Andrew Weiner is the Scifres Family Distinguished Professor of Electrical and Computer Engineering. He is a member of the U.S. National Academy of Engineering and of the National Academy of Inventers and was selected as a Department of Defense National Security Science and Engineering Faculty Fellow. Weiner presently serves as Editor-in-chief of Optics Express, an all-electronic, open access journal publishing more than 3000 papers a year emphasizing innovations in all aspects of optics and photonics, and previously served a three year term as Chair of the National Academy’s U.S. Frontiers of Engineering Meeting. After Prof. Weiner earned his Sc.D. in electrical engineering in 1984 from the Massachusetts Institute of Technology, he joined Bellcore, at that time a premier telecommunications industry research organization, first as Member of Technical Staff and later as Manager of Ultrafast Optics and Optical Signal Processing Research. He joined Purdue as Professor in 1992, and has since graduated close to 40 Ph.D. students. Prof. Weiner has also spent sabbaticals at the Max Born Institute for Nonlinear Optics and Ultrashort Pulse Spectroscopy, Berlin, Germany and at JILA, University of Colorado and National Institute of Standards and Technology, Boulder, Colorado.
Prof. Weiner’s research focuses on ultrafast optics, with a focus on processing of extremely high speed lightwave signals and ultrabroadband radio-frequency signals. He is especially well known for his pioneering work on programmable generation of arbitrary ultrashort pulse waveforms, which has found application both in fiber optic networks and in ultrafast optical science laboratories around the world.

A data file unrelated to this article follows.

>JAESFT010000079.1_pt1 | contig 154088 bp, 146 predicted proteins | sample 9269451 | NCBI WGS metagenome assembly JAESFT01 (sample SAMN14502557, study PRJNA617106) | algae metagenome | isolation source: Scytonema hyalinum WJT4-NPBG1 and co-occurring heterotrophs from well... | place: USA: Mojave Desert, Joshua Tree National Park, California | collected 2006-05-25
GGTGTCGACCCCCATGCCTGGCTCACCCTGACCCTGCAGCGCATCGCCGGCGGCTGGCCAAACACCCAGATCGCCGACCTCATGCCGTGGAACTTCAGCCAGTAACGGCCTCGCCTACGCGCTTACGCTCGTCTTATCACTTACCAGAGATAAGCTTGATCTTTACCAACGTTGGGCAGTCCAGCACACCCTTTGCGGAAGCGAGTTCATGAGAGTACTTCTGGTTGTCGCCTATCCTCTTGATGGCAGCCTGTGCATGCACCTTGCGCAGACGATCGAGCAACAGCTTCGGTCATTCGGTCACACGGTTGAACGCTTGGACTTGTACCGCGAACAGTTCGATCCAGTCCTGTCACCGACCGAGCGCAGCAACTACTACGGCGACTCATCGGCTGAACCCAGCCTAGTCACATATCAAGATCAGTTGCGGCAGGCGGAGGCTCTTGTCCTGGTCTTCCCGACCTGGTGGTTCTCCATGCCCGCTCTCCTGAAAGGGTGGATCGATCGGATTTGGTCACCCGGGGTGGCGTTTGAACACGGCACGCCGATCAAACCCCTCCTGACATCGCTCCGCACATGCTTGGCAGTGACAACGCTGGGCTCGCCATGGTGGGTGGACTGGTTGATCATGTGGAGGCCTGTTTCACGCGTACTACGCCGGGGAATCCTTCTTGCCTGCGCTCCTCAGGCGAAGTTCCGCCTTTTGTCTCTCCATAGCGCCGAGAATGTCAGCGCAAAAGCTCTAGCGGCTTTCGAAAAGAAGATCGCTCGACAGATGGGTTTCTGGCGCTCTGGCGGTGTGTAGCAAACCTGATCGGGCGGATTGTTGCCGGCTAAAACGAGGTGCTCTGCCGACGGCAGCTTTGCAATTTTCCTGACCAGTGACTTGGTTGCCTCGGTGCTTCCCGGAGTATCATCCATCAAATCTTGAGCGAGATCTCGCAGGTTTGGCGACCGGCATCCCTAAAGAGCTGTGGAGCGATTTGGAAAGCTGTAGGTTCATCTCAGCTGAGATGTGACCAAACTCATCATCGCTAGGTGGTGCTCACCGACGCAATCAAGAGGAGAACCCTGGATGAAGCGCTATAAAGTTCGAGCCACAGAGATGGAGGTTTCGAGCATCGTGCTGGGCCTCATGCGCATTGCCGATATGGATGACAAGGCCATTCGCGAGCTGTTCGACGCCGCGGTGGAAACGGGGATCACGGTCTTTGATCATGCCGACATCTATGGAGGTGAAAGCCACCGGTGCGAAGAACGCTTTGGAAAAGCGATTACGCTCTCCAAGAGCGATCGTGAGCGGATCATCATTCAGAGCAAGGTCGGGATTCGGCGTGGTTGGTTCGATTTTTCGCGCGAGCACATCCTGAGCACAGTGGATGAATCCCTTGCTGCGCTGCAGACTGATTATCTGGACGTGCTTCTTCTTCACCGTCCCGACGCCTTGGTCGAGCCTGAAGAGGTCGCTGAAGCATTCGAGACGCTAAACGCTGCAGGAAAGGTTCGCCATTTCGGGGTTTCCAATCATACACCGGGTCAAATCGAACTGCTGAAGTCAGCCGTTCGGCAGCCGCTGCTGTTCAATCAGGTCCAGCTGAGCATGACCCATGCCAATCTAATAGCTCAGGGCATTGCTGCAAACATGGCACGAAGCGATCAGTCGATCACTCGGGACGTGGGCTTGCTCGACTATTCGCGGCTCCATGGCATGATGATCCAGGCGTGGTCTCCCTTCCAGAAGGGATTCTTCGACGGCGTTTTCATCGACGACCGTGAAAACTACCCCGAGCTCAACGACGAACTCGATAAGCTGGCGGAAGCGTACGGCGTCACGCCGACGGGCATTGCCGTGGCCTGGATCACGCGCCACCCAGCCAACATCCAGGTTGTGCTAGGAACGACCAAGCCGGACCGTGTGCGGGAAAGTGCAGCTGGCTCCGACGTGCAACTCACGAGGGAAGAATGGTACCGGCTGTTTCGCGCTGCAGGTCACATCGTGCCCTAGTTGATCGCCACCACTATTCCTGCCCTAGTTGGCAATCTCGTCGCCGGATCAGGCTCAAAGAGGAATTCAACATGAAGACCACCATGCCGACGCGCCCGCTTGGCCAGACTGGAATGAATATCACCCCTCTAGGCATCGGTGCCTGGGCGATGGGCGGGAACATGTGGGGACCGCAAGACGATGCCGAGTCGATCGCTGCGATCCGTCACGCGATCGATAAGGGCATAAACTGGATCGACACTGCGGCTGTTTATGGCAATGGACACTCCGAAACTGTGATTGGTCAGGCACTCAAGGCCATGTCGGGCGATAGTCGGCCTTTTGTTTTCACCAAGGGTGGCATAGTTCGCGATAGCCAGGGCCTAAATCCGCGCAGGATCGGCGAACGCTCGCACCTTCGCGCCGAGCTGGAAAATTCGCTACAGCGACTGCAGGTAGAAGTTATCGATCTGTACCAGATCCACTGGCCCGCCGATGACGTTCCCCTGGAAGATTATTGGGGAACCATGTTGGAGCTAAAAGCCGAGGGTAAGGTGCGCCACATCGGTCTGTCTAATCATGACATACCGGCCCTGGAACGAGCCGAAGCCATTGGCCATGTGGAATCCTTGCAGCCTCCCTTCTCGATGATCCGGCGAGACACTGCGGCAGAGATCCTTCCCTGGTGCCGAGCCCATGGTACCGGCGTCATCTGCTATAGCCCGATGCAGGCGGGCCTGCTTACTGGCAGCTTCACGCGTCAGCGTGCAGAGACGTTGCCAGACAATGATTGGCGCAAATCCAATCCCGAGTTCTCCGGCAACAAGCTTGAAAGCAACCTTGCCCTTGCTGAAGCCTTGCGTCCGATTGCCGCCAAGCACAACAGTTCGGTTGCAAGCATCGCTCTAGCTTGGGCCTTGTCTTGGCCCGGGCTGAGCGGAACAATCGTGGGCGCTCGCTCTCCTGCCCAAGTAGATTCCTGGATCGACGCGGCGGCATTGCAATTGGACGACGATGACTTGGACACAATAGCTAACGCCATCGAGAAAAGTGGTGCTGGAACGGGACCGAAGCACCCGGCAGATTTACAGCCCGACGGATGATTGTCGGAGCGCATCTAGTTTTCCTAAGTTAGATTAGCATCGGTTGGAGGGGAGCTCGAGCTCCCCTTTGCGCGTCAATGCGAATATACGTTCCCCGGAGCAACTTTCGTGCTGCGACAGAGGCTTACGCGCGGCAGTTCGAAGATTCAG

Prof. Weiner is author of a textbook entitled Ultrafast Optics, has published eleven book chapters, over 300 journal articles, and over 500 conference papers, and is inventor of 18 U.S. patents. In past years he chaired the Conference on Lasers and Electro-optics (CLEO), the International Conference on Ultrafast phenomenam, and the Gorden Research Conference on Nonlinear Optics and has served as Treasurer and on the Board of Governors of the IEEE Lasers and Electro-otpics Society (now the IEEE Photonics Society). His numerous awards include the Hertz Foundation Doctoral Thesis Prize, the Optical Society of America’s Adolph Lomb Medal and R.W. Wood Prize, the International Commission on Optics Prize, and the IEEE Photonics Society’s William Streifer Scientific Achievement Award and Quantum Electronics Prize. At Purdue he has been recognized with the inaugural Research Excellence Award from the Schools of Engineering, the Provost's Outstanding Graduate Student Mentor Award, the Herbert Newby McCoy Award for outstanding contributions to the natural sciences, and the College of Engineering Mentoring Award.